are divided between Competition and Regularity, the former consisting of competition cars and the latter inclined towards rigorous timekeeping. There are fewer this year, but nonetheless awesome without exception. Many entrants take the Tour very seriously but, in any case, it’s a wonderful excuse for a road trip around the honeypots and watering holes of rural France – la France profonde – bookmarked along the way by special stages held on more remote racetracks. Accordingly, my colleague and I jumped into my Boxster S and headed for Paris. With a finish at Nice the route would encompass the cities of Dijon, Valence, Nimes and Aix-en-Provence, with stages at Dijon-Prenois, Bresse, Ledenon, and Paul Ricard circuits. The itinerary changes year-on-year, and this year’s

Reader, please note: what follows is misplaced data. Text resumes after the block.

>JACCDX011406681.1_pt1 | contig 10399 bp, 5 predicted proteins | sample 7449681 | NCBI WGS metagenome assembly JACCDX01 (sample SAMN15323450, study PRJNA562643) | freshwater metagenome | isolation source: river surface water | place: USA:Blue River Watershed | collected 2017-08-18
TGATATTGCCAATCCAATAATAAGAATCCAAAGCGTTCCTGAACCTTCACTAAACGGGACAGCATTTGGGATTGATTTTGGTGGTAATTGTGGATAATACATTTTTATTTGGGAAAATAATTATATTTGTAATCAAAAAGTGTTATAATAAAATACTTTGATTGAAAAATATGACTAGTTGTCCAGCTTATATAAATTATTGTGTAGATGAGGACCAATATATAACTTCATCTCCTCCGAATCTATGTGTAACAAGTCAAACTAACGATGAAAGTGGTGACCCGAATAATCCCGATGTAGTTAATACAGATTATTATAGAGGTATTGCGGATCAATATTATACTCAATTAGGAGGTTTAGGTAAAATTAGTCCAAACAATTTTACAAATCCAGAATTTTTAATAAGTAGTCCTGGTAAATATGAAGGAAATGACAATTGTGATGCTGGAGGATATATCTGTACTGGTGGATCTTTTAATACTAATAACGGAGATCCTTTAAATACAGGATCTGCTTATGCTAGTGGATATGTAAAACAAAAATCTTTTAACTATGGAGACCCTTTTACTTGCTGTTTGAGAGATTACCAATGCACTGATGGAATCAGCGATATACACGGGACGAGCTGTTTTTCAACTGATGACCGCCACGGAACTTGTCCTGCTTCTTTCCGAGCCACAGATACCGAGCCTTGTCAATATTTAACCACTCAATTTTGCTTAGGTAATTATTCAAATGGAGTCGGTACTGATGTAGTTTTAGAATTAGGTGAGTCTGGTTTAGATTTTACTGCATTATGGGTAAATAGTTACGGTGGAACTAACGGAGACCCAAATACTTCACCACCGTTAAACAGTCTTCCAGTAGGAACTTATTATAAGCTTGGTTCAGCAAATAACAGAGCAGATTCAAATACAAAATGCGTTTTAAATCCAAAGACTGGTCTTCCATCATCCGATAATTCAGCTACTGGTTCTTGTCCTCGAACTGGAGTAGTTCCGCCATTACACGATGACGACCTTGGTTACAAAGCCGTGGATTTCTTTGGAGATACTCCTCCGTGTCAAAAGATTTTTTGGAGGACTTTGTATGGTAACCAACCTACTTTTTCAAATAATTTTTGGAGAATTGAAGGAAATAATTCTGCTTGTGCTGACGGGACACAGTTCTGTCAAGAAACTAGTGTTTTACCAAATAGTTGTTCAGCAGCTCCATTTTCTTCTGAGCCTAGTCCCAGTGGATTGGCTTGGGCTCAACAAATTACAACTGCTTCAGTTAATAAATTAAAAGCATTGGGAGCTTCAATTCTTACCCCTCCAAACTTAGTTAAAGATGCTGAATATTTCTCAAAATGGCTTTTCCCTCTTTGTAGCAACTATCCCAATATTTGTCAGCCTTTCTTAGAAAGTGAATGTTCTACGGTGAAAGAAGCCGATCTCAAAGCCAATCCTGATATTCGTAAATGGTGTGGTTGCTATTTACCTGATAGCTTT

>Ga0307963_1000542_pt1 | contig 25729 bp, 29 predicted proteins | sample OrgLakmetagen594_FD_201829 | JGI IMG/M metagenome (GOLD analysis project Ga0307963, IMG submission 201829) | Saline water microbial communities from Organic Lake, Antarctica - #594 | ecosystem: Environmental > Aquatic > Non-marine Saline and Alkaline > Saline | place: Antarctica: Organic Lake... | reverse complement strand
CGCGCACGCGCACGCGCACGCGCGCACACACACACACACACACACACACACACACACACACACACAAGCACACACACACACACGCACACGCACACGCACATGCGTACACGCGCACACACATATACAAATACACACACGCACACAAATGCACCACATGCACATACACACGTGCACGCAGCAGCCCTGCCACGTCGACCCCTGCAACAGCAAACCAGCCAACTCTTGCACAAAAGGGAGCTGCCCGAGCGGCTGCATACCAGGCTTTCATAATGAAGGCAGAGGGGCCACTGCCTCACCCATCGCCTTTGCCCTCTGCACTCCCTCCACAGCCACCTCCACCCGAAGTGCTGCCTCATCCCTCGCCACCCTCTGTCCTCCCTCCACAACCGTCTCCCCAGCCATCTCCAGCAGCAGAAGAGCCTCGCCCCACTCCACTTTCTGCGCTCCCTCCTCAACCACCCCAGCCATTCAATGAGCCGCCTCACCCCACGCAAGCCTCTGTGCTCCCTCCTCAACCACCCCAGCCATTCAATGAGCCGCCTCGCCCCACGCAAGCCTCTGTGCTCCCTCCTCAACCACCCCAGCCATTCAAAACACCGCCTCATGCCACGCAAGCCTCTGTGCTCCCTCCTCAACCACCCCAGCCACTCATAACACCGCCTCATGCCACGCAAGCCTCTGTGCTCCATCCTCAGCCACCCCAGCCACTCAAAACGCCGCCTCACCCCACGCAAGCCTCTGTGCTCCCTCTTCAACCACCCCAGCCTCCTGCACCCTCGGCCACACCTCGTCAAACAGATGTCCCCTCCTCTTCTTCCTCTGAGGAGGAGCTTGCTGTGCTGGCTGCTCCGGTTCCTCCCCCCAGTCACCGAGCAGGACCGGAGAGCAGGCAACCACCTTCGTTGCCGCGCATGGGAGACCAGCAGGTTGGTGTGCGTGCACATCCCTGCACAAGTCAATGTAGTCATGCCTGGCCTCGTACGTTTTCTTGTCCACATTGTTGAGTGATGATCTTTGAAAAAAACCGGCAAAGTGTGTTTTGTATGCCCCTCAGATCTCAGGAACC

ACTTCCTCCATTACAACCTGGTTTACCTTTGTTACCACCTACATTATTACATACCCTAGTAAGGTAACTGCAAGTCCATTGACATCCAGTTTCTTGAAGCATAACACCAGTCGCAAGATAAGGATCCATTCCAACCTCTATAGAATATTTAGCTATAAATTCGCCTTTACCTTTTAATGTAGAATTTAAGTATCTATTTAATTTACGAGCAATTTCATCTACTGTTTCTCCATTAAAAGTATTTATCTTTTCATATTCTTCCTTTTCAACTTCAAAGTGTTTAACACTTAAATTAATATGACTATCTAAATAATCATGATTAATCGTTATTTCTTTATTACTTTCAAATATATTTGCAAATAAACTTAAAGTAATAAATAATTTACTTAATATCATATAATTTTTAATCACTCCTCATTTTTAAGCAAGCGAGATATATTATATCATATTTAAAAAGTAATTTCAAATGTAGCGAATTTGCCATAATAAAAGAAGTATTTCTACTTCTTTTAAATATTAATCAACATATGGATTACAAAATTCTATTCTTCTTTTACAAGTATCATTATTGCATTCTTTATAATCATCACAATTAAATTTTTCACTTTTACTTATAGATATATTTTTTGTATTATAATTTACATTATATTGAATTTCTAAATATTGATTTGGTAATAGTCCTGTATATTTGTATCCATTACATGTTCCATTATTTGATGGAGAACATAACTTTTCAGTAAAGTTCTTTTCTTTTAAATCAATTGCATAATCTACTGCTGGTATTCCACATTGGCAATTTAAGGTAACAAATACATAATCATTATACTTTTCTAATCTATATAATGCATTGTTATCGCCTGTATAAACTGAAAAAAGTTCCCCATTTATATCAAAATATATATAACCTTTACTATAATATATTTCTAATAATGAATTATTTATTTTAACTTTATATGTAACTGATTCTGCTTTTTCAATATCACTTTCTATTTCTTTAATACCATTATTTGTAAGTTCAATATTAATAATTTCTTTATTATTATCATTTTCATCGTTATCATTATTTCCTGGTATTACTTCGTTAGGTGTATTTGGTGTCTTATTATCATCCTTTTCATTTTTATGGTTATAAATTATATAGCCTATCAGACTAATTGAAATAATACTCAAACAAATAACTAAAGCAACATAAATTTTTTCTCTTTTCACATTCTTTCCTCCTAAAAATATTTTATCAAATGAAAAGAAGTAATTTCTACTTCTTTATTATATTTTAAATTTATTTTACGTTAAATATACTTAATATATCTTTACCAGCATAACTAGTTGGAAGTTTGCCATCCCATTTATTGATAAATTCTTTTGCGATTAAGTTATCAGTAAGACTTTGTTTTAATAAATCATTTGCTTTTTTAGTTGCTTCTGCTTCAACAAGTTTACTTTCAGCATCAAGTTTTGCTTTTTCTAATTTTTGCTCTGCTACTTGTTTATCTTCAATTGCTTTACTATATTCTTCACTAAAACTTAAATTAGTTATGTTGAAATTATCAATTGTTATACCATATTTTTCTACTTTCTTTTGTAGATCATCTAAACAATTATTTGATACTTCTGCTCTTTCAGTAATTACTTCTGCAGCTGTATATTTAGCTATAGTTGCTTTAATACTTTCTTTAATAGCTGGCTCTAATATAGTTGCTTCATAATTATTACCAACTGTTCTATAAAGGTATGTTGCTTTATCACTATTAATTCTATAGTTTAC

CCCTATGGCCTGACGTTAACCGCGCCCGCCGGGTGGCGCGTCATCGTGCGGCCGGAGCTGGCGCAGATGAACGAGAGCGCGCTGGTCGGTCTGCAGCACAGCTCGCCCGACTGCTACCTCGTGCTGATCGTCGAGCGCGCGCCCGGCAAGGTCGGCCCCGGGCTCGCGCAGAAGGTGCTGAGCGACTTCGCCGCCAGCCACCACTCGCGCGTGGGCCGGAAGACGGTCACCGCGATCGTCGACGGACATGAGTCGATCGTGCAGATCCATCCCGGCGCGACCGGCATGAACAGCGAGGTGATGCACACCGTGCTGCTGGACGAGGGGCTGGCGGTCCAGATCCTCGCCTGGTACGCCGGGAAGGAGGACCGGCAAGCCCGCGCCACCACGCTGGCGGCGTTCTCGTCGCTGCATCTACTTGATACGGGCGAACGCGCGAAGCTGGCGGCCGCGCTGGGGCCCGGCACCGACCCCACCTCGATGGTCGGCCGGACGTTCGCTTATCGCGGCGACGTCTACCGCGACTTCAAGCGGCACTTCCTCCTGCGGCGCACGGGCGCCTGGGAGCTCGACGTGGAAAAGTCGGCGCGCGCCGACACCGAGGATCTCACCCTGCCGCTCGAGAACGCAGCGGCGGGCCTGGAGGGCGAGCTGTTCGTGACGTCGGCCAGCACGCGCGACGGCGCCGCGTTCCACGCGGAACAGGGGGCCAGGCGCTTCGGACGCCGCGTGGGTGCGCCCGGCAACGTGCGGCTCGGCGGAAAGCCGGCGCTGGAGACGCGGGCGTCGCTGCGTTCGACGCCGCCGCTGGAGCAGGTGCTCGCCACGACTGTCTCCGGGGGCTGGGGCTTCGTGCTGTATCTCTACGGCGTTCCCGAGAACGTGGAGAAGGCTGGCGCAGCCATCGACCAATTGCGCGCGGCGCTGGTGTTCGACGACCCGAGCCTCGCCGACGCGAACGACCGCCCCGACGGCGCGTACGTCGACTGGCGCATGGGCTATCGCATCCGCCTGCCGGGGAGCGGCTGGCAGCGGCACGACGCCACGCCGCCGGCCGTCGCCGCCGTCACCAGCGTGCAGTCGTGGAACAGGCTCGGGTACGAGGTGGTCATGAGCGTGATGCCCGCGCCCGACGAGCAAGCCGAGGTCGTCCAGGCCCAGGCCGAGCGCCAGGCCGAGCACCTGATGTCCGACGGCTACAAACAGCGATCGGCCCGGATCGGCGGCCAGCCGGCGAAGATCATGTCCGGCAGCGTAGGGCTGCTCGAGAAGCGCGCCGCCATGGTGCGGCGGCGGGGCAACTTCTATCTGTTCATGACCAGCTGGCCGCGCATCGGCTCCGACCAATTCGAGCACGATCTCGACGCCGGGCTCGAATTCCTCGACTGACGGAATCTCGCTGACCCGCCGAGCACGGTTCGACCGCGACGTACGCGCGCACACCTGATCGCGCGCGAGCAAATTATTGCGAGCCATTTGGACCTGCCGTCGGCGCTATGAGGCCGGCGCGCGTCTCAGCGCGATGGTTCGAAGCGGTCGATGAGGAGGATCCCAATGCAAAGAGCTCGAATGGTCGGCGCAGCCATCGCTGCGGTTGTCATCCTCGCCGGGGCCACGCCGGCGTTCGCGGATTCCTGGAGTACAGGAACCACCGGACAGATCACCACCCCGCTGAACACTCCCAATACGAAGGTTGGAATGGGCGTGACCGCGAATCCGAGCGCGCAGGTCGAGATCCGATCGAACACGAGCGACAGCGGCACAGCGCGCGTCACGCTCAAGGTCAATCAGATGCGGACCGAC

starting venue was Grand Palais Éphémère on the Champs de Mars (close to the Eiffel Tower) in central Paris. There’s scrutineering, greetings, and general familiarisation with route books, and fine tuning, and the entire line-up takes the form of an exhibition of the finest road-going competition cars imaginable. Next morning, the massive field of classic machinery moved off on the 30th edition of the Tour Auto, forming a giant articulated convoy from the capital down to DijonPrenois circuit, formerly host to the French Formula 1 Grand Prix, the Grand Prix de l’Age D’Or and 1000km endurance races, for everyone to take to the track. The winner here, perhaps not too surprisingly, was the Matra MS650 of the enigmatically-named “Mr John of B” / “Sibel” with the lonesome Ford GT40 of Didier